The Benghazi scandal, for instance, is actually three distinct sub-scandals. First was the refusal to grant the diplomats in Libya the extra security they requested. Then was the failure to at least try to rescue those diplomats when they came under attack. These two sub-scandals probably don't involve anything illegal, but they certainly reveal gross incompetence and/or a callous indifference to the peril of American personnel. The third aspect of the Benghazi imbroglio was the attempt to cover-up this incompetence and indifference by deliberately lying to the American people about exactly what precipitated the attack that took the lives of four Americans.
Lying to the American people is not illegal either, but lying under oath to Congress is. In any case, this administration has shown itself to be unworthy of the public's confidence that they know what they're doing and unworthy of the public's trust that they'll be honest with them.
The second scandal involved the Department of Justice seizing the phone records of journalists in order to spy on them. This was done ostensibly to ferret out leaks in the Department, but it is a chilling abuse of power and a flouting of the first amendment of the Constitution by a government agency which has already shown itself to hold the law in disdain in the Fast and Furious debacle.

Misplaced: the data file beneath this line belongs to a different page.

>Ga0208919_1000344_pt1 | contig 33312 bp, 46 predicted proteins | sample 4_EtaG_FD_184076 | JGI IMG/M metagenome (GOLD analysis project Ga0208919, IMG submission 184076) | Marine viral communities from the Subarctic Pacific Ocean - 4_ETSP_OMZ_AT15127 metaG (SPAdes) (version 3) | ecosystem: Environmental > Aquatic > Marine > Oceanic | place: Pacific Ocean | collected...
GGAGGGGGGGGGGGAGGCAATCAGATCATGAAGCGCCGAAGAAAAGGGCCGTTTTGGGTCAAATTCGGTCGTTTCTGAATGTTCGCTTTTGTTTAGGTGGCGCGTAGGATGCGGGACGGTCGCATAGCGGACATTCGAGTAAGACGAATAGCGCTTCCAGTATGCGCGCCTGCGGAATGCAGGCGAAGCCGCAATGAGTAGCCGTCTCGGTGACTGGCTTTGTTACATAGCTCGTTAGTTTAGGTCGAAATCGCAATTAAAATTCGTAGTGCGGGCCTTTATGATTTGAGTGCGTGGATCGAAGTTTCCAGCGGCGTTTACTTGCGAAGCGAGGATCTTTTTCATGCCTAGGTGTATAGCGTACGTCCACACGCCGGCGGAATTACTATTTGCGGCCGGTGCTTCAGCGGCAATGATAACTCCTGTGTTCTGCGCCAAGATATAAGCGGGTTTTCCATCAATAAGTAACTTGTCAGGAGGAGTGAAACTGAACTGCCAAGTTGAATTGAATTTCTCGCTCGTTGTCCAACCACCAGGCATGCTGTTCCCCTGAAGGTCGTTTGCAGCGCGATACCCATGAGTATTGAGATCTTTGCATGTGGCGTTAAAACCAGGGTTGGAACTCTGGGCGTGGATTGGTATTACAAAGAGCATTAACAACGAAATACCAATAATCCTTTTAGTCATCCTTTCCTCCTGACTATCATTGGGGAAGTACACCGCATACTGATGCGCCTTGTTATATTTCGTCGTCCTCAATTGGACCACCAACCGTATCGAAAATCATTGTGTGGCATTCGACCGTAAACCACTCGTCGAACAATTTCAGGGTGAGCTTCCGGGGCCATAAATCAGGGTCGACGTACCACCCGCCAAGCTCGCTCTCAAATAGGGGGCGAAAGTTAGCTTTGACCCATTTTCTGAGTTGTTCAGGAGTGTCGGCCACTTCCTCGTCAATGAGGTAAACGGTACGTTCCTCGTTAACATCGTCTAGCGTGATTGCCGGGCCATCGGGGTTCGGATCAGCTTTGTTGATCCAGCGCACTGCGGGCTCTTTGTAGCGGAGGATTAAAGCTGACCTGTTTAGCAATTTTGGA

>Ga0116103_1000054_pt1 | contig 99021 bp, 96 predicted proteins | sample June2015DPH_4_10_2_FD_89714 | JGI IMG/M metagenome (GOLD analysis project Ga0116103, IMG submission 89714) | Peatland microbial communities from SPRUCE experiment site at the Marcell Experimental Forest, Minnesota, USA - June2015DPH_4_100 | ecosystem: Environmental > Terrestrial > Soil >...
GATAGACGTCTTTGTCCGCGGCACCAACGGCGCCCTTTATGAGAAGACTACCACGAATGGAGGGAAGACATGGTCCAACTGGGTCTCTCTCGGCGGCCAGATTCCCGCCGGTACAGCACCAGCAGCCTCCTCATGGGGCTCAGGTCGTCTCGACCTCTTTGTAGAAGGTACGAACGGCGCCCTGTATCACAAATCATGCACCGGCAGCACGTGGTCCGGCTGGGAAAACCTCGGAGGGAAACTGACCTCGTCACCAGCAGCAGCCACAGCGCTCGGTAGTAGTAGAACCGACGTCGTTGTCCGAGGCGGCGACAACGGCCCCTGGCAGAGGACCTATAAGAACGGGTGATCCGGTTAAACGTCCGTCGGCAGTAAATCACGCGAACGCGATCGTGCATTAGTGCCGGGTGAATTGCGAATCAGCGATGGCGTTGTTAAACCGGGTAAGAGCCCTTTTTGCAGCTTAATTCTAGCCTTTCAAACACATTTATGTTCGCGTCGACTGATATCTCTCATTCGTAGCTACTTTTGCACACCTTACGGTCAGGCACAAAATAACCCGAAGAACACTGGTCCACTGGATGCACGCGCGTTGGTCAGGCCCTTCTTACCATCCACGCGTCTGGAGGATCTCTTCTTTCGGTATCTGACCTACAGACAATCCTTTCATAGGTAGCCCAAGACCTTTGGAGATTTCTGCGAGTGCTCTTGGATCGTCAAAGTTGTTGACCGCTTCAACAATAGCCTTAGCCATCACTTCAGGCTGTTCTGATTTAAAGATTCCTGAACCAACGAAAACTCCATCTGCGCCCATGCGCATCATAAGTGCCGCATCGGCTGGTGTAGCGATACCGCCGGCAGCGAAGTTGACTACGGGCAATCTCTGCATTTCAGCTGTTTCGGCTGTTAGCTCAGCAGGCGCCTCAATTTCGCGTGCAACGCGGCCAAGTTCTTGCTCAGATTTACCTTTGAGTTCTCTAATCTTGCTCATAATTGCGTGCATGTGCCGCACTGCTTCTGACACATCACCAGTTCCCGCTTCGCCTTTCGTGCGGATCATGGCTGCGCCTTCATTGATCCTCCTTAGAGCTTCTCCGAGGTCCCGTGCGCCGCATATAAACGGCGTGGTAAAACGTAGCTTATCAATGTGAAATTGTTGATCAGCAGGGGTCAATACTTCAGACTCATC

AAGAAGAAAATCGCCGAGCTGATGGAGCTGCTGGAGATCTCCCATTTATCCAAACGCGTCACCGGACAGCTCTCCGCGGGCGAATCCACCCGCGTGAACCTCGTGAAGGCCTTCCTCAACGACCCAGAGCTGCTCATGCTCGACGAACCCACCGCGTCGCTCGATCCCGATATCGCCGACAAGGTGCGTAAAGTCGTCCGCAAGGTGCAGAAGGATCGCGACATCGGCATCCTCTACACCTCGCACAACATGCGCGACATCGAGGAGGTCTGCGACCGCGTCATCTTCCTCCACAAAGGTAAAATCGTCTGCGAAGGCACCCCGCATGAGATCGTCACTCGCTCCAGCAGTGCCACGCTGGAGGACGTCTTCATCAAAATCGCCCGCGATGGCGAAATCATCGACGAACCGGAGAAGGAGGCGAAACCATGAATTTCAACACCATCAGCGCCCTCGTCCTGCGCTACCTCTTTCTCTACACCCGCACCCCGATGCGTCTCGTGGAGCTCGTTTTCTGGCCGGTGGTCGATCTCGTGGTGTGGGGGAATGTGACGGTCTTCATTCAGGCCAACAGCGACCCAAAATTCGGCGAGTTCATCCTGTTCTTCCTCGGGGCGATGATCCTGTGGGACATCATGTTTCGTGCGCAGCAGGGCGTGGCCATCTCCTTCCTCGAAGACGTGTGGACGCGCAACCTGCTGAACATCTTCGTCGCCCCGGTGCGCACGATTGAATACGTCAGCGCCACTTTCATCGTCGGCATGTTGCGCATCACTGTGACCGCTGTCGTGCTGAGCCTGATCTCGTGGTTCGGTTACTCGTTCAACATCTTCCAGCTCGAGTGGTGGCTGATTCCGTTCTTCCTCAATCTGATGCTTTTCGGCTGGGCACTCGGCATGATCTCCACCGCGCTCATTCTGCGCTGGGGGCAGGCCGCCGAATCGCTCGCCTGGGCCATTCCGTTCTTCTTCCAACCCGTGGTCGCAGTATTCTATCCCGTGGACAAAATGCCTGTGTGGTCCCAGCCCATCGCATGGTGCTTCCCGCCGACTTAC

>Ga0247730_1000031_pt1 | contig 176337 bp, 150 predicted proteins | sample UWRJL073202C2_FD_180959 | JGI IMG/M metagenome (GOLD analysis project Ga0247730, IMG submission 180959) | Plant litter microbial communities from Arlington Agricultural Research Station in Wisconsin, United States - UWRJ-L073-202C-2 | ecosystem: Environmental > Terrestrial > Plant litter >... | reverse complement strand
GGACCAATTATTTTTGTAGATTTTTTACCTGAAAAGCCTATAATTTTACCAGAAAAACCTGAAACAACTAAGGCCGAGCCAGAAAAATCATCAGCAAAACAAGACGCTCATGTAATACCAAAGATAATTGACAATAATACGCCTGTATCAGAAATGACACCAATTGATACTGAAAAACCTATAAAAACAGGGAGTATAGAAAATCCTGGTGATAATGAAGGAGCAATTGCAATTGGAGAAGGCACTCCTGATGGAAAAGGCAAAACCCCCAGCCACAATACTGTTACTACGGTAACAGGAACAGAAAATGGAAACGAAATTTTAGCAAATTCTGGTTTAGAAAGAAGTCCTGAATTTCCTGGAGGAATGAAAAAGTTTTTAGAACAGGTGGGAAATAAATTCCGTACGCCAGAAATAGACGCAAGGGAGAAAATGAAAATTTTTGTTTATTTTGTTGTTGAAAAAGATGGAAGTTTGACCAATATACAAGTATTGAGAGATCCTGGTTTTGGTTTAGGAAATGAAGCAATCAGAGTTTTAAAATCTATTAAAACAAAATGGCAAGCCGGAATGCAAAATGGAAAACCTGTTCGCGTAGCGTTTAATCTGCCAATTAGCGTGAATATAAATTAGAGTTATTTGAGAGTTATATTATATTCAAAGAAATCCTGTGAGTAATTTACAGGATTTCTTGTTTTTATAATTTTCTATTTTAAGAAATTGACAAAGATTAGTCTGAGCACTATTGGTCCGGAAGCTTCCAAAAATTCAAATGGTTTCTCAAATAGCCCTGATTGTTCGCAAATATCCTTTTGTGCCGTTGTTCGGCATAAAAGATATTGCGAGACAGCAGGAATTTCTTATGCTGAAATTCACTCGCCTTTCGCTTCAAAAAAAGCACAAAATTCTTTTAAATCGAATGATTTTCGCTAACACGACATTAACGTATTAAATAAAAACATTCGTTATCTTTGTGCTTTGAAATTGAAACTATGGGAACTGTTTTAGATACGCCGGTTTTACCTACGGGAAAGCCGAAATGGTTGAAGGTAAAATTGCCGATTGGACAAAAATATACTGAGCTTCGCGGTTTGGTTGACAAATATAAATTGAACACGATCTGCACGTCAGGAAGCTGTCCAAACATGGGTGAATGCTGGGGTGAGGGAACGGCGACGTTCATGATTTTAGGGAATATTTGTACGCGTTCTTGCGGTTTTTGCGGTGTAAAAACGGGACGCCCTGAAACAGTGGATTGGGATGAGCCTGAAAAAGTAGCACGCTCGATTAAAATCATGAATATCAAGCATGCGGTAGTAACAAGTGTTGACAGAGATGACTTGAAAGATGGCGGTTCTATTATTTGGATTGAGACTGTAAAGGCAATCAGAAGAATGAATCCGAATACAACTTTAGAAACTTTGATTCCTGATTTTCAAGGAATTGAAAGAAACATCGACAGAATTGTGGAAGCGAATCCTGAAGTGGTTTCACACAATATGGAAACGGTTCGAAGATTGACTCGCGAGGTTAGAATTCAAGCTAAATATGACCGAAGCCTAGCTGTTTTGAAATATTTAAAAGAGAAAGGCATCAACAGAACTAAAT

Moreover, since Attorney General Eric Holder patently lied to Congress while under oath, claiming he knew nothing of these seizures when, in fact, he had signed off on at least some of them, makes him guilty of perjury.
Both of these aforementioned scandals are bad and would have been enough to have the media baying at the gates of a Republican White House demanding the impeachment of a Republican president who presided over them, but the third scandal is, as Peggy Noonan asserts, doubtless the worst.